Popular resistance vs. Israeli independence

As Israel prepares to mark its 70th year of independence, Hamas, driven by its growing distress and its struggle with the Palestinian Authority (PA), is launching a new effort to create a narrative, which is designed to rob Israel of its ability to celebrate.

The background to Hamas’s latest escalation of the situation in Gaza lies in its internal Palestinian conflict with the PA and its President, Mahmoud Abbas.

Hamas and the PA are locked in a major struggle over who will be the legitimate representative of the Palestinian people after the departure of Abbas – who is likely approaching the end of his term as leader.

Hamas is trying to position itself so that it can make a bid to become the central Palestinian representative. Hamas’s main objective is that the next leader of the Palestinians will be someone from its own ranks.

Ultimately, these events represent a bigger transformation that Hamas is undergoing. When it was first established, Hamas was essentially a social welfare movement, based on the Muslim Brotherhood model.

Then, it turned into an armed terrorist organization in the early 1990s, and began attacks on Israeli civilians and security personnel. In 2007, Hamas entered its third stage, of becoming a ruler over the Gaza Strip, and seeking recognition as a legitimate political representative, both inside the Palestinian arena, and in the wider world. It continued its terrorist activities, parallel to its political aspirations.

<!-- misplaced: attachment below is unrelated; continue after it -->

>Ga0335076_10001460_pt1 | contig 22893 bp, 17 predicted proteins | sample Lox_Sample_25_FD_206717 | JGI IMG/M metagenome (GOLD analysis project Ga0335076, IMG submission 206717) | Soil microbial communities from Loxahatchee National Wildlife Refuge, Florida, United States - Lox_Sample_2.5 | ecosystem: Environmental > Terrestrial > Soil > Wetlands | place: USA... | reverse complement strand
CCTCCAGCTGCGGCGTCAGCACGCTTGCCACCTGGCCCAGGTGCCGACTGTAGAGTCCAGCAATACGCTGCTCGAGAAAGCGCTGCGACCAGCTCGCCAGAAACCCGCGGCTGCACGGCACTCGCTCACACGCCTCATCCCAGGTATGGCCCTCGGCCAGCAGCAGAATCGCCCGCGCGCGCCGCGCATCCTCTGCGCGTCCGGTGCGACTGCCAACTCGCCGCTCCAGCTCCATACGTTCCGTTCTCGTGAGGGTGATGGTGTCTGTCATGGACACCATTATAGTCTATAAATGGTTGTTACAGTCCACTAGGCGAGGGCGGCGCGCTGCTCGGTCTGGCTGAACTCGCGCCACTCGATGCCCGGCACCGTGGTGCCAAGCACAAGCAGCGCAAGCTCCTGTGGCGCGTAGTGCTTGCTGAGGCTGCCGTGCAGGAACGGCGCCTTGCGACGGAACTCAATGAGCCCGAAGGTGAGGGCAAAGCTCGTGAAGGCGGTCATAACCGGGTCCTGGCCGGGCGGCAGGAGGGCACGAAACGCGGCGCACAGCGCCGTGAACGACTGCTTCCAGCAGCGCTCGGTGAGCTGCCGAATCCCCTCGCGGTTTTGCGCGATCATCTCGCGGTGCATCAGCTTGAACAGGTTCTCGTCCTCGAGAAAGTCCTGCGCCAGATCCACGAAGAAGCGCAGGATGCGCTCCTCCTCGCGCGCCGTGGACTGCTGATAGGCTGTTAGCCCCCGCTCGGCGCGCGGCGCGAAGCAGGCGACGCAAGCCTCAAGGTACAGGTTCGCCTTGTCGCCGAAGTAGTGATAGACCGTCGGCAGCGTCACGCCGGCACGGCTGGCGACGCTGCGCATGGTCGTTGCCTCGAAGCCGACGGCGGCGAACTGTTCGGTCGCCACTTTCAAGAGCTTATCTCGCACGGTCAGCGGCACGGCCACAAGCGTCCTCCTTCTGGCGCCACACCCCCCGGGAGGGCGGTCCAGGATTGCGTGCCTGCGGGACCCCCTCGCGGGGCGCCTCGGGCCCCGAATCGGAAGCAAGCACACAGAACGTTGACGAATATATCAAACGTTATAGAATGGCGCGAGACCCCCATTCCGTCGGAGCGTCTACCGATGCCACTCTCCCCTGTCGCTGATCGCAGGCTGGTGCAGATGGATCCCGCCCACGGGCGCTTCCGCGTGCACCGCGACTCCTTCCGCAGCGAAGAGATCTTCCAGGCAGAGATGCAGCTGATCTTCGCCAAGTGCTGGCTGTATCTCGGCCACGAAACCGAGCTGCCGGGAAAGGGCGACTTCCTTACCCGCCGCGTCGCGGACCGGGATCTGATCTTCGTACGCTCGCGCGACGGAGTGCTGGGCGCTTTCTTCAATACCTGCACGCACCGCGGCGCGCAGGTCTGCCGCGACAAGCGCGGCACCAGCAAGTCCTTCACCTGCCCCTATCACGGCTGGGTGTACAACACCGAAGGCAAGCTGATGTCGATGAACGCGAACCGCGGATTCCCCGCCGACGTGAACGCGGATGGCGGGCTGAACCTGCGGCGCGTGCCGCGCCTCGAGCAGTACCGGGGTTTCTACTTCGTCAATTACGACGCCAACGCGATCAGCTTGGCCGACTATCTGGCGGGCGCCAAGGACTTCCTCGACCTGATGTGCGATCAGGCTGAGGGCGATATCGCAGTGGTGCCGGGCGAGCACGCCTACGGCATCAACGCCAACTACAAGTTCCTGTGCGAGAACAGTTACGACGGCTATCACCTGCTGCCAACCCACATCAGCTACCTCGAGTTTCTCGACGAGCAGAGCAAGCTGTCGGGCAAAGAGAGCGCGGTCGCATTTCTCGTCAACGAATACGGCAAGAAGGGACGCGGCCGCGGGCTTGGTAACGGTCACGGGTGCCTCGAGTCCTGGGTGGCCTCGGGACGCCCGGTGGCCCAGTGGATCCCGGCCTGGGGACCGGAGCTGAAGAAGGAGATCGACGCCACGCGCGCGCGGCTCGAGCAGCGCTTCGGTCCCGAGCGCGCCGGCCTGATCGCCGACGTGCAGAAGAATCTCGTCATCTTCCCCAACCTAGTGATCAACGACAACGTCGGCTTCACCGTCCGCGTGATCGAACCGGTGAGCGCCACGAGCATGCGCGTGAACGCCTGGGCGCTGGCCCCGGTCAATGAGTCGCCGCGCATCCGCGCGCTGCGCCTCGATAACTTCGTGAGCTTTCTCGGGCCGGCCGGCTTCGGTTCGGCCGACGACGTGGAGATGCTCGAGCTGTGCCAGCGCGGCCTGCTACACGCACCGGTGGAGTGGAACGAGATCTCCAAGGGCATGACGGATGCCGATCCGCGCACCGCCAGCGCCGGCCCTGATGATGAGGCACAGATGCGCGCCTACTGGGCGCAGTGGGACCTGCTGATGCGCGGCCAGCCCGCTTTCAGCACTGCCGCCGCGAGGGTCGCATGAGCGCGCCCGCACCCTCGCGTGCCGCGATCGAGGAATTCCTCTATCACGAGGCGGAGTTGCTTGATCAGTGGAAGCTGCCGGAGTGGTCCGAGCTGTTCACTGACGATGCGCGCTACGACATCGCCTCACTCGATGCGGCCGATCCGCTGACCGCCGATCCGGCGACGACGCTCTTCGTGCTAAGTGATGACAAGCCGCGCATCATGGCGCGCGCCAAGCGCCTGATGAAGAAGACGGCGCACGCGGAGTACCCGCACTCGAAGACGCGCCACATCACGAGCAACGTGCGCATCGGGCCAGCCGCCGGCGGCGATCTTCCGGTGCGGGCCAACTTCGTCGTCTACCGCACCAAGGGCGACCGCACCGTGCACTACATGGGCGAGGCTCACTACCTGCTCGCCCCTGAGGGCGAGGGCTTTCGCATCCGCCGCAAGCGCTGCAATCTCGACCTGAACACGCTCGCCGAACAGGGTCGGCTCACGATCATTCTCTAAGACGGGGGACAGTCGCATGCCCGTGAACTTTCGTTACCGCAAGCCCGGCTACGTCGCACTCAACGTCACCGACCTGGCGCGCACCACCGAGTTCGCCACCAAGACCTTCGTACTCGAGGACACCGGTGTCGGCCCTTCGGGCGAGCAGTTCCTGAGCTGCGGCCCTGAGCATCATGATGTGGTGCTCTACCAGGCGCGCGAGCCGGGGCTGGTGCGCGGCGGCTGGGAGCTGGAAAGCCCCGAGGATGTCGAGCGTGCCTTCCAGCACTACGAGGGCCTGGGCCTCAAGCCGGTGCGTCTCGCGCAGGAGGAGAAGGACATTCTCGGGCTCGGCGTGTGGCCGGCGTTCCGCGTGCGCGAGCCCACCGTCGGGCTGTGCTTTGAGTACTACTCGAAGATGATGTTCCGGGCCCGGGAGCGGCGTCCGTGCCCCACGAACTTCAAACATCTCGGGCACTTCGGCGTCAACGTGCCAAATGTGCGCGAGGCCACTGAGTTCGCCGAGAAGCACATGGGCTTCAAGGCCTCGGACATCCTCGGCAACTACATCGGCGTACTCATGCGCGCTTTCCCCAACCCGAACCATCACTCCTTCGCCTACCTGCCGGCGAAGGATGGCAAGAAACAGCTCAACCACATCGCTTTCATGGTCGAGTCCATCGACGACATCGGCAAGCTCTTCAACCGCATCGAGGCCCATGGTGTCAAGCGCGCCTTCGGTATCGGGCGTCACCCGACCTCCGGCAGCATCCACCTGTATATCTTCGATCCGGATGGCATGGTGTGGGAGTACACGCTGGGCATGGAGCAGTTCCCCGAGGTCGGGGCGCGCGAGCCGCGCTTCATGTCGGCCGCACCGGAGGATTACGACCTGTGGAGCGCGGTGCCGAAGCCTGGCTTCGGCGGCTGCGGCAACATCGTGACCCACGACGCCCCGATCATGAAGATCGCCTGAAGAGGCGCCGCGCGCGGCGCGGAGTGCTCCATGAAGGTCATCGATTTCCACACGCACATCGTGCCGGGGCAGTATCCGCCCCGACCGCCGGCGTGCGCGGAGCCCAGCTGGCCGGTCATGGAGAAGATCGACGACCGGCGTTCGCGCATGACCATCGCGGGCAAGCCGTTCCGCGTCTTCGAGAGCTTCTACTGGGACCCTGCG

Hamas is taking its time to progress through these stages. It is a thinking organization, and it does not act from the gut. The chief of Hamas’s Political Bureau, Yihye Sinwar and senior leader Ismail Haniyeh strike militant poses in public appearances, but also know how to act pragmatically when they feels it necessary to achieve the organization’s goals.

And now, Hamas is preparing to make its bid to become the main, legitimate representative of the Palestinians. Hamas is capable of responding to events as they occur flexibly, so long as it ends up moving towards its planned strategic goals. Hamas’s ability to plan strategically is evident in the way it conducted three armed conflicts against Israel, and then used them to support its narrative that it was able to stand up to the Middle East’s most powerful military. Victory is, after all, in the eye of the beholder.


The recent clashes on the Gaza border, organized by Hamas as part of the ‘March of the Return’ initiative, are merely a component in Hamas’s bigger effort to become the main Palestinian ruling entity. The incidents on the Gaza border should not be confused with the ‘main event.’

Hamas is using the march, and the ‘popular resistance’ model, as well as the violence these generate, to try and mobilize the worldwide 7.5-million strong Palestinian nation, stretched out across Gaza, the West Bank, Jordan, Lebanon, Syria, and worldwide.